New research and ideas, as a result, are more diverse and held to by a variety of people—encouraging the community to work together for many ideas instead of giving too much attention to the favored hypothesis. This increased impartiality ensures that as new ideas come along, scientists do not overlook them. Of course, in some areas of study this may not be practical, Chamberlin concedes, but generally it is a useful method.

Paradigms in the Scientific Community

Chamberlin’s proposal of this method is quite important, and too often overlooked. His article, published in 1890, applies even more so today. Though this paper addresses the importance of having multiple working hypotheses, we can also apply it on a broader scope. In 1962, Thomas Kuhn’s book titled “The Structure of Scientific Revolutions” introduced the idea of paradigm as applied to the scientific community.8

Thomas Kuhn. Attribution: Davi.trip, CC BY-SA 4.0, via Wikimedia Commons

A paradigm, Kuhn proposes, is essentially a worldview through which a community of scientists do research.9 Paradigms change as scientists introduce and embrace new theories. However, the scientific community should not be so hasty in abandoning a particular theory for another. For example, when the theory of plate tectonics was introduced in the 20th century, it became accepted within just a few decades. While this is definitely a positive example of the rapid change in theory, there can also be dangers in the entirety of a scientific community clinging to a singular idea.

It is good to have not only a wide variety of hypotheses and theories, but also entire paradigms. Even if an entire worldview seems outrageous to one side, it is still beneficial to the scientific community as a whole. Like Chamberlin remarks, “the reaction of one hypothesis upon another tends to amplify the recognized scope of each. Every hypothesis is quite sure to call forth into clear recognition new (or neglect) aspects of the phenomena in its own interest.”10 A wide variety of thinking encourages hard questions that help each side hone their own arguments. To return to the ideas of Kuhn, competition between what he terms “research programs”11 encourages the development and progress of science.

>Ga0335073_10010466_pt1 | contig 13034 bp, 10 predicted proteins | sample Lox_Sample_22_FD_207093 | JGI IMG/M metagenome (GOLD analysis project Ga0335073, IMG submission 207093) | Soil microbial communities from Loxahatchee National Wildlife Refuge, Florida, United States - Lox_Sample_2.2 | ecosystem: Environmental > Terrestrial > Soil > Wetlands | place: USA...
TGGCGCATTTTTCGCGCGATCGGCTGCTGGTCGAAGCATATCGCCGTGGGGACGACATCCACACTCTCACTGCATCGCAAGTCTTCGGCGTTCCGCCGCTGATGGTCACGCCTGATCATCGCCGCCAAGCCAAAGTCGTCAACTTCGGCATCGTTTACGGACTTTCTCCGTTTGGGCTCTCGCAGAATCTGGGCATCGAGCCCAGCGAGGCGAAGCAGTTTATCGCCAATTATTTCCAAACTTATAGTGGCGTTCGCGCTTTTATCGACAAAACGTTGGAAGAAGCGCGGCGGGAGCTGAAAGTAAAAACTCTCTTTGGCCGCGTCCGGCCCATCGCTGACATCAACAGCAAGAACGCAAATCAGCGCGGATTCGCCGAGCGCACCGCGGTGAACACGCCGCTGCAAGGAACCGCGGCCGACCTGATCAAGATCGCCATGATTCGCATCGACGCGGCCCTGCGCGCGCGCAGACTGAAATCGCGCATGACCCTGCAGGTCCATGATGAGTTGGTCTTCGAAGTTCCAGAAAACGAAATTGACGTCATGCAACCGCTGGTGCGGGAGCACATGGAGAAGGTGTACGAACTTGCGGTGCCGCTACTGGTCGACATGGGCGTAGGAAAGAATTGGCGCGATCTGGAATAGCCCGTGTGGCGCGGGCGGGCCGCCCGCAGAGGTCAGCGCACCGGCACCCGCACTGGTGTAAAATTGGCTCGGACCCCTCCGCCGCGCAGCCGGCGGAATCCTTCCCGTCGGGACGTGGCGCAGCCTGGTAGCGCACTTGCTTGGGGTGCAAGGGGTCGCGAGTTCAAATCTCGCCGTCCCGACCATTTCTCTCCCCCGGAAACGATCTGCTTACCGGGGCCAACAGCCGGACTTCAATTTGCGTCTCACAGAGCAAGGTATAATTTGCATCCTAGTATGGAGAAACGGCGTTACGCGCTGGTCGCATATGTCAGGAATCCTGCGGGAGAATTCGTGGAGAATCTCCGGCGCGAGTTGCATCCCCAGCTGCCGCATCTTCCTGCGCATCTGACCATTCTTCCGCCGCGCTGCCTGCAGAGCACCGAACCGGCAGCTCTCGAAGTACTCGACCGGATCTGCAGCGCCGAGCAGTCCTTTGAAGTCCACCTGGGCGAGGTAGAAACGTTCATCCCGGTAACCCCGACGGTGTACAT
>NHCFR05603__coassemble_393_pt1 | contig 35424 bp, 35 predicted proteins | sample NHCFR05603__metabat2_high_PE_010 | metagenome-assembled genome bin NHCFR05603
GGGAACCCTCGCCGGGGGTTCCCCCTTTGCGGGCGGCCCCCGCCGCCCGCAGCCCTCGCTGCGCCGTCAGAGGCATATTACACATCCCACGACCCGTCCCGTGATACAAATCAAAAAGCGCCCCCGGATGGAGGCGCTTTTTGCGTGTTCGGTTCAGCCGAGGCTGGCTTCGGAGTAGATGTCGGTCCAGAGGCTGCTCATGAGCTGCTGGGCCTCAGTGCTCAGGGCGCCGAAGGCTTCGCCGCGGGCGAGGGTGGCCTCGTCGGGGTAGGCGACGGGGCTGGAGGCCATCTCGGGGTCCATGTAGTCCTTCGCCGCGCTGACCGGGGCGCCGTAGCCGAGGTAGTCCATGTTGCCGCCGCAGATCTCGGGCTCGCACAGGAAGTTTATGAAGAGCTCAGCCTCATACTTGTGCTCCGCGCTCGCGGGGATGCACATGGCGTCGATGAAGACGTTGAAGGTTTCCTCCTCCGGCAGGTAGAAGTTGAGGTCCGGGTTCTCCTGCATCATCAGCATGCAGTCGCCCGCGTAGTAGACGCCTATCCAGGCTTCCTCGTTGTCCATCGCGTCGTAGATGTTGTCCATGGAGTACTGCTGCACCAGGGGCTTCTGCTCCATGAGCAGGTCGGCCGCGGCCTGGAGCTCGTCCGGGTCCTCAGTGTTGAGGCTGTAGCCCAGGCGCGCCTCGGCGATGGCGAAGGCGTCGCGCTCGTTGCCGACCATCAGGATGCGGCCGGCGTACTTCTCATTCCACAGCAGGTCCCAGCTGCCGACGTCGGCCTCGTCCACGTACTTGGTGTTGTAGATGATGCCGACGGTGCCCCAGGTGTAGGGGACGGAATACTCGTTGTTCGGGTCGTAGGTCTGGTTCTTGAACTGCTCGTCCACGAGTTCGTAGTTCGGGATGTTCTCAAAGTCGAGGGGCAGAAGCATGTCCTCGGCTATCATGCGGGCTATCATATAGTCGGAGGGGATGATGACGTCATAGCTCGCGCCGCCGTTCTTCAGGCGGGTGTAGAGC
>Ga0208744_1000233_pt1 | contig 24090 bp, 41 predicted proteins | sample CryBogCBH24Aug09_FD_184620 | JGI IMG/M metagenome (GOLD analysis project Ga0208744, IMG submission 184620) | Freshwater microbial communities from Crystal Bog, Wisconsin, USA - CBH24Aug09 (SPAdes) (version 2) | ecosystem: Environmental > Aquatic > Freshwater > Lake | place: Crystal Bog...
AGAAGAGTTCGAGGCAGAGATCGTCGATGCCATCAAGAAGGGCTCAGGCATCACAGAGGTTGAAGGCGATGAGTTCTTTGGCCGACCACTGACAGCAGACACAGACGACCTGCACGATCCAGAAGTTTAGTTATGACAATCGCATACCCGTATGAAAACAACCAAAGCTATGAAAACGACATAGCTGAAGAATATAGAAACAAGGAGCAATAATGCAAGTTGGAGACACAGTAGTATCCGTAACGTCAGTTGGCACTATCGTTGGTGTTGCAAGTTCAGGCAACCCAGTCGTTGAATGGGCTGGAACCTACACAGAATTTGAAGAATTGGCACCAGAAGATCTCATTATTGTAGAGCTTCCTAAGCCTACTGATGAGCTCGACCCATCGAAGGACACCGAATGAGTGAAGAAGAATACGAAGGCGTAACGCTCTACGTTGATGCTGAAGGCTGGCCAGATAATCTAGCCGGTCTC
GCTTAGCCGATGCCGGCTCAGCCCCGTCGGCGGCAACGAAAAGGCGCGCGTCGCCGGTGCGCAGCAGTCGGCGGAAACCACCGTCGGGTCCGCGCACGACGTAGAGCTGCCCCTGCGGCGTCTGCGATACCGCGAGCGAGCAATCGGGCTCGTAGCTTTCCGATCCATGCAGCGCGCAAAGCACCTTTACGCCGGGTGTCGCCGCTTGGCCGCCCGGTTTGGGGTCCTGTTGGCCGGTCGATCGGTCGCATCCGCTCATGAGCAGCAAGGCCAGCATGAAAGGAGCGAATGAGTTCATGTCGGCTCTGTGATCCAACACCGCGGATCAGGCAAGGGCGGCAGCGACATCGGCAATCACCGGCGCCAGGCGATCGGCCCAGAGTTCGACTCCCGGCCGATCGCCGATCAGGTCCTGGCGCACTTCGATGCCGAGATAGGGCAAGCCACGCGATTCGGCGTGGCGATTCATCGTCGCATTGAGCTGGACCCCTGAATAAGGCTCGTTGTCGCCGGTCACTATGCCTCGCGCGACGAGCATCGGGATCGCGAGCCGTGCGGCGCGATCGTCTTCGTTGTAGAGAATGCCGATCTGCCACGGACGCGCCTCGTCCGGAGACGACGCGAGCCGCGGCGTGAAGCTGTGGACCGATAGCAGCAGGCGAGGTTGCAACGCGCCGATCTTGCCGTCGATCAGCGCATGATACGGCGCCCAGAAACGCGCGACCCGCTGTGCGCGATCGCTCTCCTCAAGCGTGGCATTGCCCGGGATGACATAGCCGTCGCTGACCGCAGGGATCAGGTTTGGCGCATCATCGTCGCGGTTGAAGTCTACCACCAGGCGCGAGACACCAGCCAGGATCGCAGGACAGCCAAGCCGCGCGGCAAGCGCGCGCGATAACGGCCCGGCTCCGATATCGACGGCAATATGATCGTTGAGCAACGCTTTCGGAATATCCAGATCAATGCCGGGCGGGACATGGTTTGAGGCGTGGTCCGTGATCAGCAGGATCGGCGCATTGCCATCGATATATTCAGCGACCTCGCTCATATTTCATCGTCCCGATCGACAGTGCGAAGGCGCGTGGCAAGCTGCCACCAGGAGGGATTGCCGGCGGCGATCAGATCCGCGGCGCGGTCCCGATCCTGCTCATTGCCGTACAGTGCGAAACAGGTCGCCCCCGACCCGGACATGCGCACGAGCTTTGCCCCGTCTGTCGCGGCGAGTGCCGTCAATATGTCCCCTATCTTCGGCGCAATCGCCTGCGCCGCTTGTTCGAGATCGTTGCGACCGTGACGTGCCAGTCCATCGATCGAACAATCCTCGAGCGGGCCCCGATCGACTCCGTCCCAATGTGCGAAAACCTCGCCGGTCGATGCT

Competition Strengthens Paradigms

We can apply these same principles more specifically to the debate between materialistic naturalism and biblical creationism. It can become easy for either position to become dogmatic about their views. They can look down on those who disagree, saying they are stupid or foolish for believing what they believe. For example, George McCready Price, an early Adventist creationist, believed that his specific hypotheses on the Ice Age had to be correct because he upheld Scripture and thus must be right, instead of exploring other mechanisms for dramatic climate change. Conversely, strict Lyell-following uniformitarianists failed to consider the possibility that the Channeled Scablands could form as a result of huge, cataclysmic floods because they limited their thinking to slow, gradual processes. 

Leonard Brand and Arthur Chadwick, both influential creationists, wrote a book on “Faith, Reason, and Earth History.”12 They pose the question: can there be an “alternative, nonnaturalistic philosophy [that] could also be successful in guiding the scientific process?”13 (Ch. 5). It is unfortunate that they must even ask this. As long as scientists conduct good research and accurately report their findings, they are doing “good” science. Their philosophy does not inherently inhibit their ability to study the world. (Of course, there are extremists on both ends of the spectrum who are dishonest and not researching well—but we will excluded them from this discussion.) Oftentimes, both sides are attacking each other’s philosophy of science rather than their scientific results and conclusions. Their perspective is narrowed due to their philosophy.

Inviting questions from those of opposing viewpoints will only benefit the progress of science. It will never hinder the search for truth. It, in fact, does the opposite. Good questions, regardless of from where (or whom) they come, can be a catalyst for discovery. We see this throughout history. For example, Thomas Edison and Nicola Tesla had disagreements, with one dismissing the other’s work. However, both made many major contributions and we remember both their names to this day for their inventions. Brand and Chadwick make an excellent point: